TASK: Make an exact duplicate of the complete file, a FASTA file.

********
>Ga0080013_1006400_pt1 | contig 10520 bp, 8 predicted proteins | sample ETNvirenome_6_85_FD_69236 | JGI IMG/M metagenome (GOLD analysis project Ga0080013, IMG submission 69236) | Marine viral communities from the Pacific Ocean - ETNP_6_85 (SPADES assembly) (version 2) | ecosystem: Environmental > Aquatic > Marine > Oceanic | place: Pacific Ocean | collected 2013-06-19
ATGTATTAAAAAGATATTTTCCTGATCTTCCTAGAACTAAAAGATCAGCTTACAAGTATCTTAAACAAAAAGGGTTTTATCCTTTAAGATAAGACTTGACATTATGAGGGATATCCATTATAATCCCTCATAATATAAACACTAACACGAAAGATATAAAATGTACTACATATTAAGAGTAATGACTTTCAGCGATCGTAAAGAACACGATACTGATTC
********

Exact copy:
>Ga0080013_1006400_pt1 | contig 10520 bp, 8 predicted proteins | sample ETNvirenome_6_85_FD_69236 | JGI IMG/M metagenome (GOLD analysis project Ga0080013, IMG submission 69236) | Marine viral communities from the Pacific Ocean - ETNP_6_85 (SPADES assembly) (version 2) | ecosystem: Environmental > Aquatic > Marine > Oceanic | place: Pacific Ocean | collected 2013-06-19
ATGTATTAAAAAGATATTTTCCTGATCTTCCTAGAACTAAAAGATCAGCTTACAAGTATCTTAAACAAAAAGGGTTTTATCCTTTAAGATAAGACTTGACATTATGAGGGATATCCATTATAATCCCTCATAATATAAACACTAACACGAAAGATATAAAATGTACTACATATTAAGAGTAATGACTTTCAGCGATCGTAAAGAACACGATACTGATTC